- The Washington Times - Monday, October 26, 2020

It was the most consequential vote they’ve taken all year, but the confirmation Monday of Supreme Court pick Amy Coney Barrett is playing surprisingly little role in senators’ reelection chances back home.

Partisans on both sides had insisted the death of Justice Ruth Bader Ginsburg in September would instantly catapult the matter to the political fore, but it’s played out very differently. From Maine to Colorado, political pros said they’re just not seeing the confirmation fight resonate with voters, even with control of the Senate at stake.

Few candidates are running ads on the fight, and when they do, the message is drowned out by the rest of the election

“Amid a race that seems like it’s pretty much already baked in, I think there’a so few persuadable voters,” said Kyle Saunders, a political science professor at Colorado State University, who has been watching the race there between Sen. Cory Gardner, a one-term GOP incumbent, and former Gov. John Hickenlooper, his Democratic challenger.

Mr. Gardner backed Justice Barrett in Monday’s vote.

So did nearly every other Republican in the chamber, including Georgia’s two senators, both of whom face voters next week.

Yet the Barrett confirmation fight is “a very minimal factor,” said Charles S. Bullock III, a political scientist at the University of Georgia.

One of the two races has turned into a slugfest between two Republicans, while the other, with Sen. David Perdue trying to fend off Democrat Jon Ossoff, has focused elsewhere.

“The health care issue is the one that dominates their back and forth,” Mr. Bullock said.

In North Carolina, the Senate race has been dominated by the Democratic challenger’s admissions of improper behavior with a woman who isn’t his wife. In Michigan and Arizona, candidates have sparred as much over Democrats’ hopes of packing the Supreme Court with additional justices as they have over Judge Barrett herself.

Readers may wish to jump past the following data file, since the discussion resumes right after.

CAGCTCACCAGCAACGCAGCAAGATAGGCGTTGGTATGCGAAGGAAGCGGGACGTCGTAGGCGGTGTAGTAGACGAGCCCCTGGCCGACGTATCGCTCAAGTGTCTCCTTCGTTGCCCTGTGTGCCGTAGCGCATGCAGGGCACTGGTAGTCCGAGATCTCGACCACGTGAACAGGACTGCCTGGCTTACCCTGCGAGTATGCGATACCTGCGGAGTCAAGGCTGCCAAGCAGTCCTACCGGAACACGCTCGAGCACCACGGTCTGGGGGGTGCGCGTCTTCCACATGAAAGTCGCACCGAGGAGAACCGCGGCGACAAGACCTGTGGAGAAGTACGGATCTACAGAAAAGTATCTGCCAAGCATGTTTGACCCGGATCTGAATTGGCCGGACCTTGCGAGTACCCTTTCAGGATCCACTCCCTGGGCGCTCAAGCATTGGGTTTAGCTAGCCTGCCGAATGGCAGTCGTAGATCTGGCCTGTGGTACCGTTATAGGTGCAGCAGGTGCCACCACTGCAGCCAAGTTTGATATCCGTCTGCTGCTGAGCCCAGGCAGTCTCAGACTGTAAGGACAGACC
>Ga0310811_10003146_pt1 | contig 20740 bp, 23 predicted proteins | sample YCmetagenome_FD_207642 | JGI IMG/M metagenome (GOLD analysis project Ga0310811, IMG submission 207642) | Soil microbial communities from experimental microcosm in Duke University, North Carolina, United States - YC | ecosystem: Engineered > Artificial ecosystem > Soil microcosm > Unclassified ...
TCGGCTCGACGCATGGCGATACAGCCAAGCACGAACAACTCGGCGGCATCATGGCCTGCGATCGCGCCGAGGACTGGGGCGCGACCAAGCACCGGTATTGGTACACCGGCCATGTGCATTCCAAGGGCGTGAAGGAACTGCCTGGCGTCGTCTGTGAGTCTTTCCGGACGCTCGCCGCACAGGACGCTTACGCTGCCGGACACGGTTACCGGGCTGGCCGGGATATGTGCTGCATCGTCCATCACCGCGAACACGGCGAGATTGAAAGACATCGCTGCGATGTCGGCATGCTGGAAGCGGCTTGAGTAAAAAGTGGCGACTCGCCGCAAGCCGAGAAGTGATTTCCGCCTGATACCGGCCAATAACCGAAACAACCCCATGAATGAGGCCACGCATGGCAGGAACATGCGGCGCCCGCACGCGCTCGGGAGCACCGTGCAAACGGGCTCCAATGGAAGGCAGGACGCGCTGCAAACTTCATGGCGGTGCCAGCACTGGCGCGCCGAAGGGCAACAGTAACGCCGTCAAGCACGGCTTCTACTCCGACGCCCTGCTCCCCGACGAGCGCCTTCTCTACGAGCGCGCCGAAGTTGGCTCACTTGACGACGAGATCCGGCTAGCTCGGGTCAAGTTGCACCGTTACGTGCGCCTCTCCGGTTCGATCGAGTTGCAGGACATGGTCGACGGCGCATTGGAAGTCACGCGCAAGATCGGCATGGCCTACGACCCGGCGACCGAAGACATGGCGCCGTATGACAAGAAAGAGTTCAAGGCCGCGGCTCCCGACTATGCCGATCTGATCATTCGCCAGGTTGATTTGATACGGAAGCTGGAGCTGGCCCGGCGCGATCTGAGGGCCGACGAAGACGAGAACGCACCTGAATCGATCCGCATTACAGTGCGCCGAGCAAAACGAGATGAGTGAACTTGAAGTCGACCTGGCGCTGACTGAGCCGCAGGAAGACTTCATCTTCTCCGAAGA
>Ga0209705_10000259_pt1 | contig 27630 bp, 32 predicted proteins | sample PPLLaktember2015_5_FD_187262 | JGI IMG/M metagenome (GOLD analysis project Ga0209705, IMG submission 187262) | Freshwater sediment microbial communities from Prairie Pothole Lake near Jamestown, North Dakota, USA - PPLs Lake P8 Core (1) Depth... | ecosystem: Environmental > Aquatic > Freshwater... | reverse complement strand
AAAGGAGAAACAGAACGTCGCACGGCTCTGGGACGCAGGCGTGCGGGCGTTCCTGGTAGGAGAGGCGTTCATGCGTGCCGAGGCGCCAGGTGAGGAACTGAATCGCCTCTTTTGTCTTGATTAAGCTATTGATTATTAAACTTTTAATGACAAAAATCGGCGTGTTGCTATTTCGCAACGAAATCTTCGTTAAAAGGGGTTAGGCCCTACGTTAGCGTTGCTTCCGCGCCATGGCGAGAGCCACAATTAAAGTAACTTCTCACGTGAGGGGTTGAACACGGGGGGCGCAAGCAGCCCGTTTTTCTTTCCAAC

One reason for the lack of traction may be conflicting sentiments.

Voters generally say they want the winner of the election to make the pick to fill the seat. But when asked specifically about Judge Barrett, a plurality in battleground states say she does deserve confirmation, according to polling by PoliticalIQ.

Another reason the Supreme Court fight might not be resonating is because Democrats have done a good job of turning the election into a referendum on Obamacare, reprising a strategy that paid huge dividends in the 2018 midterm congressional election.

A third reason could be there’s just no room left for the issue — literally. Candidates’ ad strategies were planned months ago, and slots were all bought up focusing on other matters.

“The airwaves are so full of the already pre-canned ads, and pre-taped ads that I haven’t seen any that’s really been part of that conversation,” Mr. Saunders said.

It’s to the point where most pollsters aren’t even bothering to ask about the vacancy or its effect on the races.